An information campaign urging the public to "get ready for Brexit" has been launched by the government.
The campaign began on Sunday with the launch of a website, gov.uk/brexit.
Billboards and social media adverts will appear in the coming days and TV adverts will air later this month.
Michael Gove, who is in charge of no-deal plans, said the adverts encourage "shared responsibility" for preparing to leave the EU on 31 October.
It has been reported that the campaign could cost as much as £100m as ministers seek to inform people what they might need to do, if anything, ahead of the deadline.
Meanwhile, it has emerged the EU is considering classifying no deal as a "major disaster", like an earthquake, in order to free up funds for countries affected.
Benedict Pringle, author of the politicaladvertising.co.uk blog, said that, if true, the £100m budget would be roughly double what the National Lottery spends on advertising each year.
"So if you think about how often you see a lottery advert and double it, that's how much we could be seeing the campaign over the next two months," he told the BBC.
"At football grounds, in advert breaks for Coronation Street and The Great British Bake Off, this is where you'll get the biggest reach with the public."
What does the campaign involve?
An image showing one of the campaign's billboards was issued by the Cabinet Office ahead of their rollout this week.
Leaflets, online seminars, and information stands at events will also be used.
British citizens who are intending to travel to Europe and businesses which export to the EU are among the specific groups targeted by the campaign.
The campaign encourages people and businesses to visit the government website to answer questions and receive advice on preparing for Brexit.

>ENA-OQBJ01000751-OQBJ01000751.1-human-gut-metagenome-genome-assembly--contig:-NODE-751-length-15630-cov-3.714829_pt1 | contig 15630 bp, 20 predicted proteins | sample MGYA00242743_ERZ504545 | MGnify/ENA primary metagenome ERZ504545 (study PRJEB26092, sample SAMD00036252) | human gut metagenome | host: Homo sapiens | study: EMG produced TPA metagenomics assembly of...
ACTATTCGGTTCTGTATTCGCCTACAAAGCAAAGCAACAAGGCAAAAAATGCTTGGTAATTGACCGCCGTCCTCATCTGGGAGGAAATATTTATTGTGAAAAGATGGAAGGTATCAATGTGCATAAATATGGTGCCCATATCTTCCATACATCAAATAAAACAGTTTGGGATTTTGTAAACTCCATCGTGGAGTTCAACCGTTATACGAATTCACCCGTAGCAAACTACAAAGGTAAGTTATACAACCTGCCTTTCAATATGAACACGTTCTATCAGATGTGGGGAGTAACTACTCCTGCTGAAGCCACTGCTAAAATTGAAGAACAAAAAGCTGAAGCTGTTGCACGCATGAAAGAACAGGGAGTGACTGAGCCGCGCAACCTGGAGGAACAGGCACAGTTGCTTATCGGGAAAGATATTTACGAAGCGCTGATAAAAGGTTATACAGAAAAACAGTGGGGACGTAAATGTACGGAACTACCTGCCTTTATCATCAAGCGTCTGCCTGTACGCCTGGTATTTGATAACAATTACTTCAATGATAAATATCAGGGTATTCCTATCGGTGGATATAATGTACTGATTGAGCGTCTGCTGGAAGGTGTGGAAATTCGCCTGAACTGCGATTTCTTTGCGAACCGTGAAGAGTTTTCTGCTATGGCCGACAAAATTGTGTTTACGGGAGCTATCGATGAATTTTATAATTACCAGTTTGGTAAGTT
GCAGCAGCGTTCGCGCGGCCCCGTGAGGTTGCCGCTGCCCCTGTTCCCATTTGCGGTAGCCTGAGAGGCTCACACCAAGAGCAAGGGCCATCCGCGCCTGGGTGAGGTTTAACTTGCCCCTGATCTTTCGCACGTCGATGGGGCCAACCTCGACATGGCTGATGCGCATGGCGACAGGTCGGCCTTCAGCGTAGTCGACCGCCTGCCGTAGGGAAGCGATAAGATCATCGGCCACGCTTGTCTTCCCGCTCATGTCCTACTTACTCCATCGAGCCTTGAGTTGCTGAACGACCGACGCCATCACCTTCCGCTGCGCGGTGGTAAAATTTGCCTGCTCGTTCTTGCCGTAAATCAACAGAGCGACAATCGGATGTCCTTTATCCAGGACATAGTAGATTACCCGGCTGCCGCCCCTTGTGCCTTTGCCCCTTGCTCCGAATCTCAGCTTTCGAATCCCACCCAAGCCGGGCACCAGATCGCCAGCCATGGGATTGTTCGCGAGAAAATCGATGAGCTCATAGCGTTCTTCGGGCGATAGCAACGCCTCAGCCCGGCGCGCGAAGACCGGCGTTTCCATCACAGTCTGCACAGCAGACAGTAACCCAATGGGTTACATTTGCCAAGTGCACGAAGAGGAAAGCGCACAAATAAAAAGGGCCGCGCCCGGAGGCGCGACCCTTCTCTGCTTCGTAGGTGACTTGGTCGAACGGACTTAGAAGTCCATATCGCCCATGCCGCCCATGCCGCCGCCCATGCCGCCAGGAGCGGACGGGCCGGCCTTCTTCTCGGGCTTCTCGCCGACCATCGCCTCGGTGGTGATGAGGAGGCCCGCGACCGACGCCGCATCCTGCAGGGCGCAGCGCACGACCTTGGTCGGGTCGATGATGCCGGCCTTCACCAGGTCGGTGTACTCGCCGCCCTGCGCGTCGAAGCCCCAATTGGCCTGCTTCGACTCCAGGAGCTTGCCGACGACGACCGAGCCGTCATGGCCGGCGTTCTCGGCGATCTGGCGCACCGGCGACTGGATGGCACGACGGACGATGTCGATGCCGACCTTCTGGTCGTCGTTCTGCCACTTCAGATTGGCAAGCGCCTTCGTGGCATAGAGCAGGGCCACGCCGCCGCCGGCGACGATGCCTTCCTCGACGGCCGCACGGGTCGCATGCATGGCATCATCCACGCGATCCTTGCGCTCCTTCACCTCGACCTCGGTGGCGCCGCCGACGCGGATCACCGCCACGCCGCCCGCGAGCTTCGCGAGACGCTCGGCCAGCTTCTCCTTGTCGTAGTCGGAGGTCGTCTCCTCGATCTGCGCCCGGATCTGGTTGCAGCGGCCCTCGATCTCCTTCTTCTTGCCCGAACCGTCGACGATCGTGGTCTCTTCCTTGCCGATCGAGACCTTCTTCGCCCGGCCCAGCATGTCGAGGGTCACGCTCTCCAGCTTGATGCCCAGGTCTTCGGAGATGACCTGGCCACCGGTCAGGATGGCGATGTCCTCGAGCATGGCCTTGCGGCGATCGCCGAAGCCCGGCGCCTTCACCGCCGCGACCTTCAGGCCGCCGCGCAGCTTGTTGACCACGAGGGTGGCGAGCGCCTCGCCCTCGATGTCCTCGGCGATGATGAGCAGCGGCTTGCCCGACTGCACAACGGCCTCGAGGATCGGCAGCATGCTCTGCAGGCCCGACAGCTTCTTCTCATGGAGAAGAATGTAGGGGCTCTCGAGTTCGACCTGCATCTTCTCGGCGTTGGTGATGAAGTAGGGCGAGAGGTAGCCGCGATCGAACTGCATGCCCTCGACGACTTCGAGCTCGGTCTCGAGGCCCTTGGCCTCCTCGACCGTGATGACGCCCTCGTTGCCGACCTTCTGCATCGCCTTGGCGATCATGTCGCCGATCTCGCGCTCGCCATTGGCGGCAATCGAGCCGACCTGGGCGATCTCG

Who is 'ready' for Brexit?
According to the campaign, some sections of society "do not need to take any action" to prepare for Brexit.
People on that list are British citizens who both live and work in the UK, do not run a business and do not plan to travel abroad "after 31 October 2019".
What has the reaction been?
#GetReadyForBrexit was the fourth highest UK trend on Twitter on Monday morning.
While some users welcomed the government's drive, the majority of tweets mocked either the campaign or Brexit itself.
I’m really enjoying the posters telling people to Get ready for Brexit by not telling anyone how. Skillz.— Emma Kennedy (@EmmaKennedy) September 1, 2019
50% UK cars are sold to other EU countries.— Femi (@Femi_Sorry) September 2, 2019
50% UK fish is exported to EU countries.
1/3 Welsh lamb is sold to EU countries.
No Deal forces the EU to put tariffs on all of it.
How exactly do UK factory workers, fishermen & farmers 'get ready' for that? Smile?#GetReadyForBrexit
What has the government said?
Announcing the launch, Mr Gove said ensuring the UK left the EU in an orderly manner was "not only a matter of national importance, but a shared responsibility".
Mr Gove was earlier criticised by a retail trade association for claiming there would be no shortages of fresh food in the event of a no-deal Brexit.
The British Retail Consortium said Mr Gove's assertion on the BBC's Andrew Marr Show that "there will be no shortages of fresh food" was "categorically untrue".
What do Brits living in the EU need to do?
The government has said it "cannot fully protect" the rights of UK nationals living in the EU, and that some Brits must apply to be a resident in the country they live in, if they want to stay there.
Jane Golding, a lawyer based in Berlin who co-chairs an organisation called British in Europe, said a no-deal Brexit would lead to "27 separate contingency plans" in each of the remaining EU member states.
This could mean a lack of co-ordination on healthcare and social security policies - while the uncertainty around being allowed to stay in their homes was causing "a lot of anxiety" for expats.
She told Radio 4's Today programme that the key principle in the citizens' rights negotiations was "reciprocity" - meaning the way EU citizens are treated in the UK will affect UK citizens in the EU.
Travel will remain visa free but working in more than one EU country will become complicated, she added.
"We are a very mobile population," she said. "We rely on free movement for our work, for our livelihoods."